Pharmalot's Ed Silverman discusses the results of the National Pharmaceutical Council's recent survey on comparative effectiveness research and why, according to the data, the concept doesn't appear to be a "potent" one. In surveying 111 individuals at federal agencies, in consumer and trade groups, and in academia, among other places, the NPC — a pharma-supported policy research organization — found that nearly 60 percent considered themselves "very familiar" with comparative effectiveness research, though only 30 percent indicated they felt that it would "lead to moderate improvements in health care decision-making in the next year," Silverman says. In addition, he says, the NPC found that among its 111 participants, 85 percent indicated they felt that comparative effectiveness research "led to little or no improvement for health care decision-making in the past year," 11 percent said it had "led to moderate improvements," and 30 percent indicated they thought it "would lead to moderate improvements in health care decision-making in the next year."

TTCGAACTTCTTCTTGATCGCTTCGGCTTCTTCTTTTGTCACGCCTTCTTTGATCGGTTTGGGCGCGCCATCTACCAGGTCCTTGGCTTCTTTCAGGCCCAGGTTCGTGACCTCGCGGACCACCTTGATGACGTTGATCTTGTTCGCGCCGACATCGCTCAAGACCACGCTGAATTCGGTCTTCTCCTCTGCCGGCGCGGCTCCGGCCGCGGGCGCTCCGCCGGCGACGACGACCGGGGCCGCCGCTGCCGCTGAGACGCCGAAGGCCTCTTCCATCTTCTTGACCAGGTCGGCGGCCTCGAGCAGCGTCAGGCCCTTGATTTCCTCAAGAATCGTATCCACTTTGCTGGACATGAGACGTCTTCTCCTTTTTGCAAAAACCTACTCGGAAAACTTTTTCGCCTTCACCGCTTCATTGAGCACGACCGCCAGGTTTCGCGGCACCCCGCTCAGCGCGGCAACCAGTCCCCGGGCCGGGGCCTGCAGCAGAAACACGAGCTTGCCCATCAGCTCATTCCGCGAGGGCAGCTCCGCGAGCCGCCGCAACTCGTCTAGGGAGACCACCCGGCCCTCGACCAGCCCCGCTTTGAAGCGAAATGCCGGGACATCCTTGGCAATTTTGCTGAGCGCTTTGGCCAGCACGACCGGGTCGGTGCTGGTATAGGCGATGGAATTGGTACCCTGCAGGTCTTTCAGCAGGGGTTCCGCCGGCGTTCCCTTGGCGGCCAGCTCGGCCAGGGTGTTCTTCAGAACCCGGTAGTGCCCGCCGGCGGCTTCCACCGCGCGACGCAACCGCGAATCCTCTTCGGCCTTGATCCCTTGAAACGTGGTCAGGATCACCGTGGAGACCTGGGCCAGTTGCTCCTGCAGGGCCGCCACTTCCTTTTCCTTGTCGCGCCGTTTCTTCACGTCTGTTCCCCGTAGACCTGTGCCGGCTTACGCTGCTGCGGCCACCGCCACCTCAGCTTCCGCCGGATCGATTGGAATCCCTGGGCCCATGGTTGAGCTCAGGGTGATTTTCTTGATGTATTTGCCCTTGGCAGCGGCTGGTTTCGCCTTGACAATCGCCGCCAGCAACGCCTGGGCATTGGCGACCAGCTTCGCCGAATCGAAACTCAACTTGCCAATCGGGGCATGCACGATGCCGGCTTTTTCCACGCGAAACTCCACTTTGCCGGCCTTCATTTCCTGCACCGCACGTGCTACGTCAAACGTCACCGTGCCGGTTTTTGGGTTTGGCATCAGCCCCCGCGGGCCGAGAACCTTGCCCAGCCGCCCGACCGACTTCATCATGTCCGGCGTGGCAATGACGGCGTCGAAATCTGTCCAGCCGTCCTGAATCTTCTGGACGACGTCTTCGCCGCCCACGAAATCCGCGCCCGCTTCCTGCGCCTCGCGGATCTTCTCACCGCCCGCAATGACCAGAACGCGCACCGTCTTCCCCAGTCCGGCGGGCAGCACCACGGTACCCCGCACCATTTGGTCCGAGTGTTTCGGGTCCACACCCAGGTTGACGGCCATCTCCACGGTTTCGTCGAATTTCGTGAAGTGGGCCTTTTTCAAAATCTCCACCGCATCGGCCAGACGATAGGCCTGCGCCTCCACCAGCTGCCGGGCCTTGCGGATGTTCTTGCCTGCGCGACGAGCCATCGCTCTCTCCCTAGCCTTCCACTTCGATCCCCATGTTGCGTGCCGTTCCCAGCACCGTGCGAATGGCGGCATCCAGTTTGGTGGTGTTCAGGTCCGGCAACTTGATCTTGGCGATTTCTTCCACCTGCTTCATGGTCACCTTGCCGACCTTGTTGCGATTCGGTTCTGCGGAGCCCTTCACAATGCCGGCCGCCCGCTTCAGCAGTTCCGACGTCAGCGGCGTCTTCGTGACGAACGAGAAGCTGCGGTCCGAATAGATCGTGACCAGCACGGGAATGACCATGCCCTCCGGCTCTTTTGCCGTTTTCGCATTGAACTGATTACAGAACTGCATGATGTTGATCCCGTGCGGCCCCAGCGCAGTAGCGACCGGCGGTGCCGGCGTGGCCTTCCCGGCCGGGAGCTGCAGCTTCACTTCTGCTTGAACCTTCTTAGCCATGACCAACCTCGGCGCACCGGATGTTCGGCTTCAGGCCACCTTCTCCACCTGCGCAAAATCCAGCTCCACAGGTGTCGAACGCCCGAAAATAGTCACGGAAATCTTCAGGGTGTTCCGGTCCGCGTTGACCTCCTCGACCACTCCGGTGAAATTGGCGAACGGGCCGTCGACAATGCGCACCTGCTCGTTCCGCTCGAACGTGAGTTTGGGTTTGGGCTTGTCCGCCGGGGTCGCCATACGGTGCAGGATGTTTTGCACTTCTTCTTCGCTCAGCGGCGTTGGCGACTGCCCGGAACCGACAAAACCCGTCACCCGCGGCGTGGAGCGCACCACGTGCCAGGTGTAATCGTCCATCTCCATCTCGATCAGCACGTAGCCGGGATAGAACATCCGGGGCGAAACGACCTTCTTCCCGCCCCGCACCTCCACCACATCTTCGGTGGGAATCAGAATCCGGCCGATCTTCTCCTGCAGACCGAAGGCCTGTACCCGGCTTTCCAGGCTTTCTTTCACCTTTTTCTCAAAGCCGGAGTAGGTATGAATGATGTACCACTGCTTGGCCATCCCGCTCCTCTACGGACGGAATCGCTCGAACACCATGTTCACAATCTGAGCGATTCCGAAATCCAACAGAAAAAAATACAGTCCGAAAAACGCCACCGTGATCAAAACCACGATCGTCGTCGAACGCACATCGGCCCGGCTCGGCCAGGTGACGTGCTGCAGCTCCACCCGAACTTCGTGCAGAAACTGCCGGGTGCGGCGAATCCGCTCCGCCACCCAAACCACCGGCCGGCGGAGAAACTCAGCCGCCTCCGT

The Effectiveness of Comparing Effectiveness
May 04, 2011